In Pursuit of Excellence:  A Brief History of the Zeta-Theta Chapter of the Phi Alpha Theta and The History Club at the University of Oklahoma,  1957-1995
By Marilyn A. Terry Hudson, Zeta-Theta Historian (1994-1995)
The story of the history organizations of the University of Oklahoma, Phi Alpha Theta and the OU History Club, begins in 1957. On March 12 of that year, Dr. Homer Knight, Chair of the History Department from Oklahoma State University (then the Oklahoma A & M), traveled to Norman to assist in the formal organization of a history group on campus. The Zeta-Theta Chapter of the National Honor Society for History, Phi Alpha Theta emerged due, in part, to the behind the scenes efforts of several students who had worked to bring the group to the Norman location.  According to a letter from Jack D. Haley, 13 January 1992, Robert Eugene Smith, Rau Stephens, Thomas Shang and Haley were responsible for the chapter formation. Robert Eugene Smith served as the first president of the chapter according to the history contained in the letter.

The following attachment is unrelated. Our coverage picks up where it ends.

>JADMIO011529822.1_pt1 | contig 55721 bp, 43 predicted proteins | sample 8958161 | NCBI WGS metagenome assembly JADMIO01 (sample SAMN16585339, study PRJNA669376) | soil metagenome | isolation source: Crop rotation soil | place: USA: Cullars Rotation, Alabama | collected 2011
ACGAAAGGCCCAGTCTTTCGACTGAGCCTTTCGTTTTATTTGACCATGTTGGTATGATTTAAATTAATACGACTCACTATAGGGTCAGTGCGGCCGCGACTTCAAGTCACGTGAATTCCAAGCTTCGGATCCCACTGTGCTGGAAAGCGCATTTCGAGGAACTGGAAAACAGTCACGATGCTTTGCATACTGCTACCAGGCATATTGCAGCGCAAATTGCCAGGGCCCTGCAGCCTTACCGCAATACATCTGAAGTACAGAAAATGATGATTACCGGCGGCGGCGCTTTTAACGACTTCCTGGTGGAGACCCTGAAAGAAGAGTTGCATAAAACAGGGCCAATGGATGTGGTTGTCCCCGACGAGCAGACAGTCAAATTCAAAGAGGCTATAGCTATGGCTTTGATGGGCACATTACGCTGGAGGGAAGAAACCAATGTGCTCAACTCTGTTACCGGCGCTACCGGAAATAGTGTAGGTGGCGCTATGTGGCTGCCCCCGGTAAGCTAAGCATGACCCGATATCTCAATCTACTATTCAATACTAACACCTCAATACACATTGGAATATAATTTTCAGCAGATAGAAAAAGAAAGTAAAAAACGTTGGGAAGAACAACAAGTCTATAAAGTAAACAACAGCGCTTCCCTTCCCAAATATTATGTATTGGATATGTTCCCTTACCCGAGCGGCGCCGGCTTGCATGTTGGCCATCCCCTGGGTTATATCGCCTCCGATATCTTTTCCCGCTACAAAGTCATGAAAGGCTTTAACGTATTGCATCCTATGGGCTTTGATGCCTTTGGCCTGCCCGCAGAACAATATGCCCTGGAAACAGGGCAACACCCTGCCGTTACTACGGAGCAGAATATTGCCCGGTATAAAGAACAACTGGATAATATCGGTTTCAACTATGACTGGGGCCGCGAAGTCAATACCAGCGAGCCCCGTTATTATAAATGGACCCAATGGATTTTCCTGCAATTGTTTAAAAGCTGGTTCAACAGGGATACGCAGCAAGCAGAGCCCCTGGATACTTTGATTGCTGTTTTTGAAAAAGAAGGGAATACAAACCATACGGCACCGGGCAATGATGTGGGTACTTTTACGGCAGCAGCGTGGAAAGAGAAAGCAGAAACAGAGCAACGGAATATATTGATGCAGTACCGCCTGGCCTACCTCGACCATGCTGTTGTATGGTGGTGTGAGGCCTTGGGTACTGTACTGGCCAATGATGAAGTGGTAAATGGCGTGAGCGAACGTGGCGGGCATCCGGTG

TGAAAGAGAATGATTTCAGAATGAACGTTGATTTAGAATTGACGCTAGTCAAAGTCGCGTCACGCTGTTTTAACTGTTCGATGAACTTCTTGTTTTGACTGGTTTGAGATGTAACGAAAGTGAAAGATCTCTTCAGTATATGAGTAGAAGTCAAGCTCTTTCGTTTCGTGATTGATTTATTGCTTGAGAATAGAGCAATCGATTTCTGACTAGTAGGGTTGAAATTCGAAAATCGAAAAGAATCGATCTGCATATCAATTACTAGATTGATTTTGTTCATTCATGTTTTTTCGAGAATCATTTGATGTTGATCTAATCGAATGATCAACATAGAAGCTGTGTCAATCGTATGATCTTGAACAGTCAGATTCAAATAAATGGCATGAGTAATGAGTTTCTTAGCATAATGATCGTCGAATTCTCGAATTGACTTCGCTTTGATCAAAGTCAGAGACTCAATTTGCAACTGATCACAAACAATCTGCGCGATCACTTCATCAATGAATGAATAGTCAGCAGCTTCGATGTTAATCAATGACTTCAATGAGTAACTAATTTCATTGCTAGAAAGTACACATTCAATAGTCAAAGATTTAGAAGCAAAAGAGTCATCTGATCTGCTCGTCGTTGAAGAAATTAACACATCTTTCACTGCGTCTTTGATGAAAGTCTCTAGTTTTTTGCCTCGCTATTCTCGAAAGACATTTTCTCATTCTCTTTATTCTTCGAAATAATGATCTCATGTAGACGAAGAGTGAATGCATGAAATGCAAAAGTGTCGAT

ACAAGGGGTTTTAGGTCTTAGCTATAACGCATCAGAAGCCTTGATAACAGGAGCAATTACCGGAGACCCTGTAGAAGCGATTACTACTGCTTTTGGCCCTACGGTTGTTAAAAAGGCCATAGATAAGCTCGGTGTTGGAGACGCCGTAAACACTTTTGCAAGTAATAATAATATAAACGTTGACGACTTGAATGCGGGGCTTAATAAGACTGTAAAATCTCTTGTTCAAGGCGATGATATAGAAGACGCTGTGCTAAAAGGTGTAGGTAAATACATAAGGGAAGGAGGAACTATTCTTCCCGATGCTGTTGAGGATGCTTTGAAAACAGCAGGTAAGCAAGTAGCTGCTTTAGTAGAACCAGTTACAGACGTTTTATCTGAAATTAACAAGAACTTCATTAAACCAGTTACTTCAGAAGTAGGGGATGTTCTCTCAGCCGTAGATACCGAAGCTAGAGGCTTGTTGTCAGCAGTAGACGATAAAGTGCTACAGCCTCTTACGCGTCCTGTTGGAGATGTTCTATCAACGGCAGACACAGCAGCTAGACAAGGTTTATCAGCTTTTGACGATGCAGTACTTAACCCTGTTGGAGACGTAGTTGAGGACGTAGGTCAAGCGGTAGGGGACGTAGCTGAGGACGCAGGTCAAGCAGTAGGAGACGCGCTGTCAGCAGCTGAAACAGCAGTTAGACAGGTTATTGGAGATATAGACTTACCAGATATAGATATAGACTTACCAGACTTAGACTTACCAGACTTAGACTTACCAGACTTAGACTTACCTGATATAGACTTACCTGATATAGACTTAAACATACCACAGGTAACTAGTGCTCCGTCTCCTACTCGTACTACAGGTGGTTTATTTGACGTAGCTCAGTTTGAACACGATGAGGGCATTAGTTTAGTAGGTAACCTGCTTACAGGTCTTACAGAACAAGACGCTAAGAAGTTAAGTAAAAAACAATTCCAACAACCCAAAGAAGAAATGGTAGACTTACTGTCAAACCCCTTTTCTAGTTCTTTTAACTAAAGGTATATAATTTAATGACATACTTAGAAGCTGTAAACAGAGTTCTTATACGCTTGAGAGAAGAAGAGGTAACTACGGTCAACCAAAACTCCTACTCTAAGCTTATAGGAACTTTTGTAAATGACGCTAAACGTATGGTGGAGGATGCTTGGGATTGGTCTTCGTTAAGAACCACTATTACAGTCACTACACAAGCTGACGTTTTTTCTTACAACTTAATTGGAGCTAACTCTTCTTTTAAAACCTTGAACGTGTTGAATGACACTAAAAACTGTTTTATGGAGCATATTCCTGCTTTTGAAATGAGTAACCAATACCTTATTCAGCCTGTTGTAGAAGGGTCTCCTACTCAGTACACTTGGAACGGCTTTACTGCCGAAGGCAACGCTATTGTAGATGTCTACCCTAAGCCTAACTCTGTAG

The membership rolls for that year list seventeen names. That first organization meeting is nor recorded in any Sooner annual from 1957-1958.  In the 1959 edition, however, there is a photo of the Chapter with accompanying text (page 406).
“Phi Alpha Theta recognizes academic achievement, interest in the field of history…Founded in 1921, Phi Alpha Theta strives to provide recognition for those achieving superior academic records, especially in history, and to encourage an active, scholarly interest in history…Serving as officers of the group this year were Sherman P. Carter, president; Joe C. Ray, Vice-president; Carol Whittels, secretary-treasurer; Dr. Herbert Ellison, sponsor.”
Pictured in that volume were twenty-six people (fifteen men and eleven women). In a time when gender segregation was common and apparent in many campus groups, the presence of these women shows that Phi Alpha Theta and the OU History Club exhibited equality in membership and leadership.
The first mention of the components that came to be traditional parts of the groups appear in the 1960 Sooner annual. The article there notes the annual spring banquet (March 30) with a guest speaker of S.E. Morrison of Harvard University. The Chapter was described as having bi-monthly noon meetings led by facultu (this was no doubt a predecessor to the “Brown Bag Lunches of the mid-nineties). Captured in a photo, in a “meeting with faculty sponsor”, were Marvin Burge, president; Nancy Russell, historian; Barbara Cookey, secretary; Herbert Ellison, Advisor.” The accompanying text defined the groups purpose on campus :…”to encourage high standards of scholarship among students of history, to promote an interest in historical matters, and to foster a spirit of fellowship among its members.”(page 412)